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Welcome to the Real Estate Financial Planner™ Podcast. I am your host, James Orr. This is Episode 9.
Today we’re going to continue with
If you recall from last episode, they decided to rent themselves but save up for 20% down payments to buy 10 rental properties to rent out to others. They were relying primarily on the cash flow from these properties to eventually be able to provide them with their minimal target monthly income in retirement so they could stop working their tech jobs.
By investing in 20% down payment rentals they were able to achieve financial independence in just under 31 years… 370 months.
What difference will it make by putting 25% down when they buy their rentals? Will it allow them to achieve financial independence faster or will it be slower?
Number of Properties Purchased
Saving up 25% down payments will take longer than saving up 20% down payments.
For example, they’re able to buy their first rental property in month 92 when saving up for 20% down payments but it takes 7 months more for them to save up the extra down payment required for a full 25% down payment plus closing costs and reserves in both scenarios.
This pattern repeats itself for buying each subsequent property. Saving up for 25% down payment takes a bit longer than saving up for 20% down payments.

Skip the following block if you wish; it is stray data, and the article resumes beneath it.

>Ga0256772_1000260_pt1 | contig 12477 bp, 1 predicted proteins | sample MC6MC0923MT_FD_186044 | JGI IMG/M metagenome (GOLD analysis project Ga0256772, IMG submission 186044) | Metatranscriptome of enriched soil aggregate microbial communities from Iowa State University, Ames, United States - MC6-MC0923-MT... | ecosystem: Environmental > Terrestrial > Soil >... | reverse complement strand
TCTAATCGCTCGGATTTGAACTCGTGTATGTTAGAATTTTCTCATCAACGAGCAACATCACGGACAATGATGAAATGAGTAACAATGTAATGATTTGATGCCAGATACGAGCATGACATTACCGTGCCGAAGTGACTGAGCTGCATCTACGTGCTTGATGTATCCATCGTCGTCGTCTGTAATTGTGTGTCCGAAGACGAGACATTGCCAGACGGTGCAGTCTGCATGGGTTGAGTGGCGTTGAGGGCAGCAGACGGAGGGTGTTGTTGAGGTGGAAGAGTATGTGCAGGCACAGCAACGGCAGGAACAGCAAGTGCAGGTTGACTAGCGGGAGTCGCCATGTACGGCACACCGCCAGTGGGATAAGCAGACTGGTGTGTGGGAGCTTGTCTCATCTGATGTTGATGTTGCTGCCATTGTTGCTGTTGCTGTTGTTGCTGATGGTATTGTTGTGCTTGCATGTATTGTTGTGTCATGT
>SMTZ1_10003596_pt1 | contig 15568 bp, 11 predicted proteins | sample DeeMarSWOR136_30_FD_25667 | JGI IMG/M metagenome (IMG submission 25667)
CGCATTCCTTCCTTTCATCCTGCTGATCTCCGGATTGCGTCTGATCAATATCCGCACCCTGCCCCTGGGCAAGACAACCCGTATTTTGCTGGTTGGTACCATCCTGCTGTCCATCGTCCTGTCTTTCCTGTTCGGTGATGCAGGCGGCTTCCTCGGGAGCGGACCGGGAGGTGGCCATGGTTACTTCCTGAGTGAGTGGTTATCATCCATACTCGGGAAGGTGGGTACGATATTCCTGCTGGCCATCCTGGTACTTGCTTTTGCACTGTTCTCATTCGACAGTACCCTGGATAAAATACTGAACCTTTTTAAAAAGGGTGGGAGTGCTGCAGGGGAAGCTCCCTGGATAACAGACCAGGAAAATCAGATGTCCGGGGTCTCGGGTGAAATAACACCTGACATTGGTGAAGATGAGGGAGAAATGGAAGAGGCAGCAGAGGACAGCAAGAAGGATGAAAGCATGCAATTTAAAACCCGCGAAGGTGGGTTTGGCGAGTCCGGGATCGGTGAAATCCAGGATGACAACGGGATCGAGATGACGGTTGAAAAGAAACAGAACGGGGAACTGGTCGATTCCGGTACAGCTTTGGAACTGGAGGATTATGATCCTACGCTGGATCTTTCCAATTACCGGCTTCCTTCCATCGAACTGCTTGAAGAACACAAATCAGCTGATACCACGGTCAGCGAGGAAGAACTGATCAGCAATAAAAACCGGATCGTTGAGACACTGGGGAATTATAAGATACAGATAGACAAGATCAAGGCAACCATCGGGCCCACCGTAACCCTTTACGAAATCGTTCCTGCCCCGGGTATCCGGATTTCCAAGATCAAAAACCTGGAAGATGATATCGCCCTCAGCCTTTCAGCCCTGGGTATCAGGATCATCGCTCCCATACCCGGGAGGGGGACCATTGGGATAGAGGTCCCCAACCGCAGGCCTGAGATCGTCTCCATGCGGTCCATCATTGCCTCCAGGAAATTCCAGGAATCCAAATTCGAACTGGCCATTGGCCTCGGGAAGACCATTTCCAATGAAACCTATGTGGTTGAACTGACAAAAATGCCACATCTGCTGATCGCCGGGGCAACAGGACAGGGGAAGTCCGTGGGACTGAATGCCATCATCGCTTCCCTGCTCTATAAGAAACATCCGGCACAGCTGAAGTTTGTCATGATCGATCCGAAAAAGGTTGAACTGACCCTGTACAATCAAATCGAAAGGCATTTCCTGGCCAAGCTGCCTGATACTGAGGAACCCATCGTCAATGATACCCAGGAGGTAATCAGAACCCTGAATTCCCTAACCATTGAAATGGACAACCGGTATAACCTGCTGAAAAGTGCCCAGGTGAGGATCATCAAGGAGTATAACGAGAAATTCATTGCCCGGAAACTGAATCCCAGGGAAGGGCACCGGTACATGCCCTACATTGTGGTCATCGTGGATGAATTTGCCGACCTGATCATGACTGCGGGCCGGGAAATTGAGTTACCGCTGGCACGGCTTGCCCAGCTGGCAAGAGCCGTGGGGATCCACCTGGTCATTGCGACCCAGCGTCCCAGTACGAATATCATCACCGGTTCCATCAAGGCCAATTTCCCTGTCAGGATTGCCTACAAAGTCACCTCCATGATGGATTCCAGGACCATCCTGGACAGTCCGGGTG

You might be wondering if this delay would lead to
Well, not so fast.
Benefits of 25% Down Payments Over 20% Down Payments
What are the benefits of putting 25% down when buying rental properties over putting 20% down?
Well, there’s the obvious… by putting more down, they are borrowing less.
For example, let’s look at the first rental they buy in both scenarios. And, let’s look at month 99… the first month they own the 25% down payment rental. The mortgage balance of the property they put 20% down payment on… the one they’ve owned for about 7 months at this point… has a mortgage balance of about $373K. The property they just bought with 25% down has a mortgage balance of about $358K. That’s a difference of about $15K.
I will admit by purchasing the property a little later it does give the property a little time to appreciate which means the loan amount is higher than it would have been if they could buy it 9 months early. But the property values are going up 3% per year and we’re talking less than a year of appreciation compared to putting an additional 5 percentage points down. So, borrowing less… at least in this case… is still a benefit of putting 25% down.
But that’s not the only benefit of putting 25% down over putting 20% down.
Better Mortgage Interest Rates
Typically, you get a better mortgage interest rate when you put 25% down than when you put 20% down.
For example, when
Lower Mortgage Payment
Having a lower mortgage interest rate… especially combined with borrowing less by putting more down… means that their monthly payment is lower.
Having lower mortgage payments has several very practical benefits.
Better Cash Flow
First, lower mortgage payments means better cash flow. Does this better cash flow help them achieve financial independence enough to make it faster than putting 20% down? We’ll see shortly.
Lower Reserve Requirement
But, having lower mortgage payments also means they have a slightly lower reserve requirement. If they’re committed to keeping 6 months of all expenses as reserves, having a slightly lower mortgage payment means that they need to keep slightly less in reserves to still have 6 months of reserves.